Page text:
Doing Good Deeds

By Grace McCoag in Community, People

In 1947 I was in grade 11 at the Wiarton High School. We (my mother and father and I) lived just south of Mar, a hamlet eight miles north of Wiarton. It was winter ——and what a winter we were experiencing. On March 4th we were hit with a severe blizzard; one of the worst storms ever in the area, blocking roads all the way from Wiarton to Tobermory. It just so happened that an elderly gentleman by the name of Mr. Robert Lancaster had passed away the night before at his home in Limberlost near Lion’s Head. He lived on one of the side-roads deep in the area that wasn’t overly populated. Back in those days the big snowplows of today were not in existence. So in this case the center road (No.6 highway as it is called today) was filled with telephone wire high snow-banks from one side clear over to the other side and our snowplows lacked the power to get through.
Along the main road up near Ferndale there is a plain called ‘The Eastnor Flats’ so named because the fields are featureless and clear of bush for over a mile on both sides and as a result the wind and snow blows across blocking the roads even today.
So, in 1947, the question arose as to how to get Mr. Lancaster’s body down to Wiarton for embalming? As you know, especially if you have come from a small community, everyone pulls together and helps their neighbours and friends. So it was that four men, dressed in their warmest clothing, shod in snowshoes, started out from the Lancaster’s home to go south with the body on a toboggan.
They had to come down through fields, pulling the toboggan to which the body of Mr. Lancaster was secured, climbing and lifting over fences because the snow wasn’t quite as deep as on the road. By late afternoon, and nearly exhausted, they had arrived at Mar so they left the body overnight at the local grocery store. The next morning they learned that during the night another elderly man from nearer to Mar, Mr. Ab Woods, had also passed away.

Three neighbours had sat with his body all night and in the morning they notified the undertaker by phone in Wiarton and all the family members. Mr. Woods lived on a back road, so once again two neighbours took the body by toboggan through fields and met up with a team and sleigh to which the body was transferred. The body of Mr. Lancaster, which had been watched over at the grocery store all night, was also then loaded on to the sleigh and fresh guardians started out, but when they reached my Father’s farm (only about 2 miles south) they decided that two sleighs were needed for the horses were tiring fast because of the heavy drifts.
While Father was hitching up his team and sleigh Mother made a quick lunch of soup and homemade bread fresh from the oven and hot tea. After the hot lunch was eaten and with the two bodies on the two farm sleighs they gathered all the able-bodied men of Mar, armed with shovels, for deep drifts were anticipated and started out for Wiarton. The four men who had brought the first body down to Mar headed back to Limberlost after they had eaten and rested for they hoped to get back home before dark.
The men with the horses and heavy sleighs were unable to use the fields for travelling because of so many wire fences along both sides of the road dividing the farm properties and every fence would have to be cut to get the horses through. So they travelled the main highway but at times the drifts were so deep that the men had to go ahead of the horses and shovel a path for them. Finally in mid afternoon the men, horses and precious cargo arrived at the undertaker’s in Wiarton.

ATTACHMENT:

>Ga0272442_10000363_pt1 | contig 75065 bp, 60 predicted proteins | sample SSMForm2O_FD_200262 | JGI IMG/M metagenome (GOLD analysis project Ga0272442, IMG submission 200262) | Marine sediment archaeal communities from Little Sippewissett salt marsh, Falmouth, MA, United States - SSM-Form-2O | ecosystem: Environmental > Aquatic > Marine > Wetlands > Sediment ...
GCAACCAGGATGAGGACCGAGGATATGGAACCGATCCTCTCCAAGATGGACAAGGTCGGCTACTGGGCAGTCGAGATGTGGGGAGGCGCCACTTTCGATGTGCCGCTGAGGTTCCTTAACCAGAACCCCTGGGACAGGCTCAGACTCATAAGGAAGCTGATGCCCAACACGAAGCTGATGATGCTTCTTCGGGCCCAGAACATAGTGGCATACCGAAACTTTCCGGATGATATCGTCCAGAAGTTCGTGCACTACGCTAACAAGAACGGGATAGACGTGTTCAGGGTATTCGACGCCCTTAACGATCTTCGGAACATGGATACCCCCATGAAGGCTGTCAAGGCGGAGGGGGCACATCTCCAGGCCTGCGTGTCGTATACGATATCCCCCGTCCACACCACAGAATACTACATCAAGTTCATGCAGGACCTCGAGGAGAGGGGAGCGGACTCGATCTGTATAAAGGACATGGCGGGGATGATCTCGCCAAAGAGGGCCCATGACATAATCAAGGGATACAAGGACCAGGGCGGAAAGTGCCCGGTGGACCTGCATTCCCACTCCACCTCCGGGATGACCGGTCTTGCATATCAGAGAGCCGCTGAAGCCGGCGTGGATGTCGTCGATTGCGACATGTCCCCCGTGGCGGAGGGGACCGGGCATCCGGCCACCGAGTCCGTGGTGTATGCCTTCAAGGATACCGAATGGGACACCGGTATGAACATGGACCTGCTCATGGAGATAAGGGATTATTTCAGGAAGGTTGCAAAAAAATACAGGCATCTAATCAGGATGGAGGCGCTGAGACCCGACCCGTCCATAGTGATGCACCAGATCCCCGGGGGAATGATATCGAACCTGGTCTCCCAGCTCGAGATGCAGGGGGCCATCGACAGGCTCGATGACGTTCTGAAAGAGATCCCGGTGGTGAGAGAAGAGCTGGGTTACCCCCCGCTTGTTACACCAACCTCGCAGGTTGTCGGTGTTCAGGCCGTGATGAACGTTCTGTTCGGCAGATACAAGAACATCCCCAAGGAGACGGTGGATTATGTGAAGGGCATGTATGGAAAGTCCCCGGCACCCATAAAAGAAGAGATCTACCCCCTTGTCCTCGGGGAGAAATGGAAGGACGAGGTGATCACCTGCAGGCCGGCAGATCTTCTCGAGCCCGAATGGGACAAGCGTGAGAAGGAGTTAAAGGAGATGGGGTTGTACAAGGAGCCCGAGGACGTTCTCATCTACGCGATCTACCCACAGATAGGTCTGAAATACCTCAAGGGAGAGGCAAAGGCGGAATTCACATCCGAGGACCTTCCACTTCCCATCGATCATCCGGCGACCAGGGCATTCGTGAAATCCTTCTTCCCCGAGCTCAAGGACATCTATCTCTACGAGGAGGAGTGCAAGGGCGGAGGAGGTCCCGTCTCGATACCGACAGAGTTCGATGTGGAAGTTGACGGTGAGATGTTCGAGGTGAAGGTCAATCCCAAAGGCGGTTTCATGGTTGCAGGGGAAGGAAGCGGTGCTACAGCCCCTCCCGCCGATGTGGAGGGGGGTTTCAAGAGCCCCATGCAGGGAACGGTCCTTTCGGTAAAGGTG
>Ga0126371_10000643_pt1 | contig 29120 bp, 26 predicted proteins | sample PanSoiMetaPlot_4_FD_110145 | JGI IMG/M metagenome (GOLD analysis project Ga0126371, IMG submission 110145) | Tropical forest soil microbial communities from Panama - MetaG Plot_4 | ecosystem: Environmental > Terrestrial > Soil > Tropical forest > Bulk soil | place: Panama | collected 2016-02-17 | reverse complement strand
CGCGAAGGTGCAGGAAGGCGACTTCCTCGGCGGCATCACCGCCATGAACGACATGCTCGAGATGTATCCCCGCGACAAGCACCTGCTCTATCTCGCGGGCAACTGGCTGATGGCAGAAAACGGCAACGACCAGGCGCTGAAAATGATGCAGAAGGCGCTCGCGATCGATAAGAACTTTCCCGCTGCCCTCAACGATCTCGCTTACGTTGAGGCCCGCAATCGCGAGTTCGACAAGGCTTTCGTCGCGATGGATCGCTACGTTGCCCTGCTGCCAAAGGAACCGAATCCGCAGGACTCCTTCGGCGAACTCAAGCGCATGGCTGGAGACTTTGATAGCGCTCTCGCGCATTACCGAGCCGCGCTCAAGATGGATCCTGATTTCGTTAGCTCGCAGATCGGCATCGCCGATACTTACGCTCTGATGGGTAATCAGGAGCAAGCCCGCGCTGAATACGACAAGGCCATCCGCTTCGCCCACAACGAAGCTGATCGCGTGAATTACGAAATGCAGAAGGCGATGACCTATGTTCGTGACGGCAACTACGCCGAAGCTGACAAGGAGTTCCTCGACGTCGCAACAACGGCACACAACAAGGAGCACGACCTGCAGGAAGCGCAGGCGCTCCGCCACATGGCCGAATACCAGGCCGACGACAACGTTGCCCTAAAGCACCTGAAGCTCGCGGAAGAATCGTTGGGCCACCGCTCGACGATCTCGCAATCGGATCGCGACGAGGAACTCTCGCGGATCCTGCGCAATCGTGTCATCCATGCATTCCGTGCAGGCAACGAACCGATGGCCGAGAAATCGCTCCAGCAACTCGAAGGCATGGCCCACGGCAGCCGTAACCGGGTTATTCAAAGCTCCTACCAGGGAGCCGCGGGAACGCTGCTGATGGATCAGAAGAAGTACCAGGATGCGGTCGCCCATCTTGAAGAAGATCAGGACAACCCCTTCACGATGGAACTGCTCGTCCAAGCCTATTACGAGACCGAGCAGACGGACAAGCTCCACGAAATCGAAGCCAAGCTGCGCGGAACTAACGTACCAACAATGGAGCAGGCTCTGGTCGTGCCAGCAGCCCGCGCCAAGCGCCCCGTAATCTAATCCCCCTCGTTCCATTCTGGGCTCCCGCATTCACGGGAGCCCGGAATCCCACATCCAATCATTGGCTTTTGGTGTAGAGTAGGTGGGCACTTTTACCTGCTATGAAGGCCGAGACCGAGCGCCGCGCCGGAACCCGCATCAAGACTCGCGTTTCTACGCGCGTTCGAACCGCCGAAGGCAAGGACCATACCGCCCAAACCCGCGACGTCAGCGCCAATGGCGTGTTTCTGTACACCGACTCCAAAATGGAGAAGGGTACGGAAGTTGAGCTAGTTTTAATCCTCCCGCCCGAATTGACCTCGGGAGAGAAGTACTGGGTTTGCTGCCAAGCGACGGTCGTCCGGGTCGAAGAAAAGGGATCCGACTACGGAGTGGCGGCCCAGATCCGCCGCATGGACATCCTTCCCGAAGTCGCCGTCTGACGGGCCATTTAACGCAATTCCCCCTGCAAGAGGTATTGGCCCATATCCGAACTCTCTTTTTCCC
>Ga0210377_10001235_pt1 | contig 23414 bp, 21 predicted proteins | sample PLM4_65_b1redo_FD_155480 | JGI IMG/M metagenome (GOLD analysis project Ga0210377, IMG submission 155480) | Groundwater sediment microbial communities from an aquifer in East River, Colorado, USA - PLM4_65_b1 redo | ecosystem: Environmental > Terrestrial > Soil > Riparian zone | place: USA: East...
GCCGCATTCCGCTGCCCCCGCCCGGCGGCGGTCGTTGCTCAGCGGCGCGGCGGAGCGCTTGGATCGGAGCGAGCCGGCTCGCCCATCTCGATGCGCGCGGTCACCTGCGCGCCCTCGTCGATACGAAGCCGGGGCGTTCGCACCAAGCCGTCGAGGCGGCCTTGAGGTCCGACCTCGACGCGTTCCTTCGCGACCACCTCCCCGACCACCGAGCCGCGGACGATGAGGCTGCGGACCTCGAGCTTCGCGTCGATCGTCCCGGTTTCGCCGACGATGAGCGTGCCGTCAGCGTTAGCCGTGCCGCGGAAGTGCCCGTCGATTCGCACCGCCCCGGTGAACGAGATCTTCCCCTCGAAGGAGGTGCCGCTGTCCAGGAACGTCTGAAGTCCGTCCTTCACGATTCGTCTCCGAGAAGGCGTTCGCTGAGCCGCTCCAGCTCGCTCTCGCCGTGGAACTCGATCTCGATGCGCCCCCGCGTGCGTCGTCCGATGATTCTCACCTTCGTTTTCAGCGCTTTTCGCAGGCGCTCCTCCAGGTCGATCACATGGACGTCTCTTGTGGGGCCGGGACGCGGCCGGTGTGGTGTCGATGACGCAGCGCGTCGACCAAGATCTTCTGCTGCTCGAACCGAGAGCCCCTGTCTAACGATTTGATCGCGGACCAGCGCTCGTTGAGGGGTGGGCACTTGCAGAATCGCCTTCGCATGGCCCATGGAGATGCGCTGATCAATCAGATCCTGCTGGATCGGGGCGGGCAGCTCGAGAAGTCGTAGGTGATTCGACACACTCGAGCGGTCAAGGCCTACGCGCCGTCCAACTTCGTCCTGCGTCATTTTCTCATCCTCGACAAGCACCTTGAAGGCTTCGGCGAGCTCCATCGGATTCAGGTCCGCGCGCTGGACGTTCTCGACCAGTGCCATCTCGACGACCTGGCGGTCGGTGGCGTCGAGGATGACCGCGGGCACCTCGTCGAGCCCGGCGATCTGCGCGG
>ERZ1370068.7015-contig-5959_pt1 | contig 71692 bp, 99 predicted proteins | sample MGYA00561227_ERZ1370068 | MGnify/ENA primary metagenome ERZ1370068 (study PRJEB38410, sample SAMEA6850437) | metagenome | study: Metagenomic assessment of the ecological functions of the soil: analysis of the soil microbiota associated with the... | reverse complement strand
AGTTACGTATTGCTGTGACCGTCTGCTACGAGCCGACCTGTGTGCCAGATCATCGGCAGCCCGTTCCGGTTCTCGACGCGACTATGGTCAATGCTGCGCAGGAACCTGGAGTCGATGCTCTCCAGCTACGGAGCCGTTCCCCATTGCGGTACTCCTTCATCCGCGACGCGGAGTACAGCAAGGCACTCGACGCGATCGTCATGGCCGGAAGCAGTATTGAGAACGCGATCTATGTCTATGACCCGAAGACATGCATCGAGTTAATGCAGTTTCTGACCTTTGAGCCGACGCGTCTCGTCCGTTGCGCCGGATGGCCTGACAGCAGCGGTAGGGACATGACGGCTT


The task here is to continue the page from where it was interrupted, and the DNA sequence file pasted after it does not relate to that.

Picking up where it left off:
In those days the funerals were usually held in the family home. Therefore, the two bodies were left at the Funeral Home for embalming only and because the mortician had a cold–room. When the weather had calmed down in a week or so and when the roads were open, the undertaker could deliver the bodies back to their respective homes where the funerals could be held. I remember my Grandparents had their funerals in their front parlour (as the living–room was called in those days). I recall the large parlour was crowded with folding chairs that the undertaker had provided, as was the case with the rest of the house. I imagine these funerals were, in the end, no different.
In Wiarton, the men who had delivered the bodies to the Funeral Home director, Mr. Henderson, had completed their obligation. But, after a brutal trip like that, a man can become very tired -and thirsty! So after an hour at the local pub to slake their thirst (and of course to warm up their blood for the cold trip back home) and with their tired bones revived, they started back up the Bruce Peninsula. It wasn’t nearly so difficult going home for the winds had calmed and their trail still remained visible.
Again Mother had some hot chilli, rich with hamburg; two kinds of beans; tomatoes; celery and mushrooms, simmering on the old wood stove and more hot tea (no—-nothing any stronger as Mother was a tee-totaler—–anyway they’d had enough at the pub.) We never had coffee but no meal was complete with-out Mother’s apple pie served warm with some hot caramel sauce—-yum—yum—good! We didn’t worry about eating too much sugar in those days. So after getting warm and fed the men drifted off to their respective homes.
Another good deed done between two close-knit communities!